Moving inland, today's visitor comes face to face with vivid reminders of South Carolina's past, as well as with the New South. Industries such as textiles, chemicals, precision-tool making, and metalworks thrive alongside large farms producing dairy products, tobacco, soybeans, peaches, wheat, and cotton, plus large pine forests for an ever-growing paper industry.
Since the days of George Washington, who once visited Columbia, this area of South Carolina has been known for its equestrian tradition. Horses are ranked number three on the state's commodities list. Camden and Aiken are centers for training racehorses that compete on racetracks around the country. Camden's Springdale Race Course plays host to two major steeplechases each year: the Carolina Cup and the Colonial Cup. The latter event is run in November, with a purse of $100,000. Aiken stages its yearly Aiken Triple Crown on three consecutive Saturdays in the spring.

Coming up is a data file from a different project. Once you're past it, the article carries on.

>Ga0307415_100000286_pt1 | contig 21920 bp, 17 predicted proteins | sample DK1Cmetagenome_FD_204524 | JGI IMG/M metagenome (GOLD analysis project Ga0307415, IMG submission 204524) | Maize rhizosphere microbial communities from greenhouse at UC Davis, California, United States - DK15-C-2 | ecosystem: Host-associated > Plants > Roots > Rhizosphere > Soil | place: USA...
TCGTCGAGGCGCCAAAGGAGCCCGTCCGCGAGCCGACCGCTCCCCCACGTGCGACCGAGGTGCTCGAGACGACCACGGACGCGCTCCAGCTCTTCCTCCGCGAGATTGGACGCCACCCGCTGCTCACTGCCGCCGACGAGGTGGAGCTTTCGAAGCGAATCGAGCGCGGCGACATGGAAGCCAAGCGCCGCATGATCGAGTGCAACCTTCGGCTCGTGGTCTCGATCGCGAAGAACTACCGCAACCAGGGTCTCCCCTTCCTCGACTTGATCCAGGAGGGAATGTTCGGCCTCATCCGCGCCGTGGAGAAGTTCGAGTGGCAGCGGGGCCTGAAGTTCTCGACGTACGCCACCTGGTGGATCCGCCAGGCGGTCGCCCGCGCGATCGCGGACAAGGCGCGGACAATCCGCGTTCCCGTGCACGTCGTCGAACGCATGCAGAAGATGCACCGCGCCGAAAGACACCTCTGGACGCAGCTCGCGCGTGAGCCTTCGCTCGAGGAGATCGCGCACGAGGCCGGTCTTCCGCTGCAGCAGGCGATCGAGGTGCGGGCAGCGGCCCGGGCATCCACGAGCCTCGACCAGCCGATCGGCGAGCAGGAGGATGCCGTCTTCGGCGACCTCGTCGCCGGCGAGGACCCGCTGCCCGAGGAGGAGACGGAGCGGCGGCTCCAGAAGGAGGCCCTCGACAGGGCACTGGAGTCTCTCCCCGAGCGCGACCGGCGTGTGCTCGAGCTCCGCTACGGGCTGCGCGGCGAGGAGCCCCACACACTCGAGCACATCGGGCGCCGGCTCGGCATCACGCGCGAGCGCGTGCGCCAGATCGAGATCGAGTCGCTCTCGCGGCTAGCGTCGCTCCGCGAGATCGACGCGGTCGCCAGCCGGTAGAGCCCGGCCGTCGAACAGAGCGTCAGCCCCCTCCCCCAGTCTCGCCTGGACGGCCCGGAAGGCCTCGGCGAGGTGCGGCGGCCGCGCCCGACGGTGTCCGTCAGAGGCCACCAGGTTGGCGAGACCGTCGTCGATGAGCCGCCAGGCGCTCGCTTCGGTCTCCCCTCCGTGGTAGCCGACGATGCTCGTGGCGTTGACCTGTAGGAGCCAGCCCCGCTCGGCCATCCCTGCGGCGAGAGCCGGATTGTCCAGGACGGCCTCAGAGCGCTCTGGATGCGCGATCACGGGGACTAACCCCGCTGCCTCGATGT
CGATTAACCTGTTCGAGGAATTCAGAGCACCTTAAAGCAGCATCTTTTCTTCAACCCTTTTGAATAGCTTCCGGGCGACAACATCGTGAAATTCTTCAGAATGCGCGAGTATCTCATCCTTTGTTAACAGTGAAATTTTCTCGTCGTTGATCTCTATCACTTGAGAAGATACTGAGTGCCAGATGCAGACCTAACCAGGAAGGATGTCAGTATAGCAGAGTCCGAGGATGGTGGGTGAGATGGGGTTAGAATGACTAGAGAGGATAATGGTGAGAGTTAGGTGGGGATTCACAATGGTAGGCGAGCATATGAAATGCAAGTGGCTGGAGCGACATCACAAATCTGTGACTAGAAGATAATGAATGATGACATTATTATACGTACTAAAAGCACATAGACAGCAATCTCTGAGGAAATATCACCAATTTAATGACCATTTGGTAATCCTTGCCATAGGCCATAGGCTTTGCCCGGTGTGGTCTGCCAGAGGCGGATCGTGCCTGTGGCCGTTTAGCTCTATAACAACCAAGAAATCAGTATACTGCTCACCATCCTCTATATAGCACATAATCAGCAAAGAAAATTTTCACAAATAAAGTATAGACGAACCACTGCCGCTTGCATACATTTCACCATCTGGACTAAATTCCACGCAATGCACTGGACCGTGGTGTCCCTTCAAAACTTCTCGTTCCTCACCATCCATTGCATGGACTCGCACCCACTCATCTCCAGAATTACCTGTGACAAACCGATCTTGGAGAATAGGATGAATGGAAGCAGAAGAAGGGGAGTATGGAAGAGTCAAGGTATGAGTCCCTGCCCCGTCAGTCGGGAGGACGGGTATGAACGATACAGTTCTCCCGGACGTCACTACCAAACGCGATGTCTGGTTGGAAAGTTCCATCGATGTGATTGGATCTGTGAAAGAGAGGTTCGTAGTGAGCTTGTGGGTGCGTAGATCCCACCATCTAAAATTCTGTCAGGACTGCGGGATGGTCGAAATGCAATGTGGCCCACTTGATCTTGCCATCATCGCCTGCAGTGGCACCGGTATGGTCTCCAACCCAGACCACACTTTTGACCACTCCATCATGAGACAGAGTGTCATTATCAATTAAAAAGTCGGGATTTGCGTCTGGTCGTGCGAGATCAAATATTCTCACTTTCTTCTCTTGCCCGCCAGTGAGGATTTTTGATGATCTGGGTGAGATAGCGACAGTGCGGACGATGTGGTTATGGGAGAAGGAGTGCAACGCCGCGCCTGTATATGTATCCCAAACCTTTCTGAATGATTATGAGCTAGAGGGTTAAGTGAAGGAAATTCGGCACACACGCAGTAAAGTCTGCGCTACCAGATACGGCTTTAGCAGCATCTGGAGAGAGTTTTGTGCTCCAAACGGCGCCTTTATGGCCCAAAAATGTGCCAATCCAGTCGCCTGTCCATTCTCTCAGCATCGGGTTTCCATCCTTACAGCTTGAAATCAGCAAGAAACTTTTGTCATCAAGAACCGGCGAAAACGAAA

Most outdoor recreation is in Santee Cooper Country, which offers fishing, golf, camping, hunting, and boating, among other diversions. Lake Marion and Lake Moultrie draw anglers in search of catfish, striped bream, crappie, and, above all, bass -- white, largemouth, and striped. There's no closed season for fishing.
The center is Columbia, the state capital, 3 miles from the geographic center of the state. It not only has its own attractions, but it's also a good base for exploring several historic Piedmont towns, including Camden and York.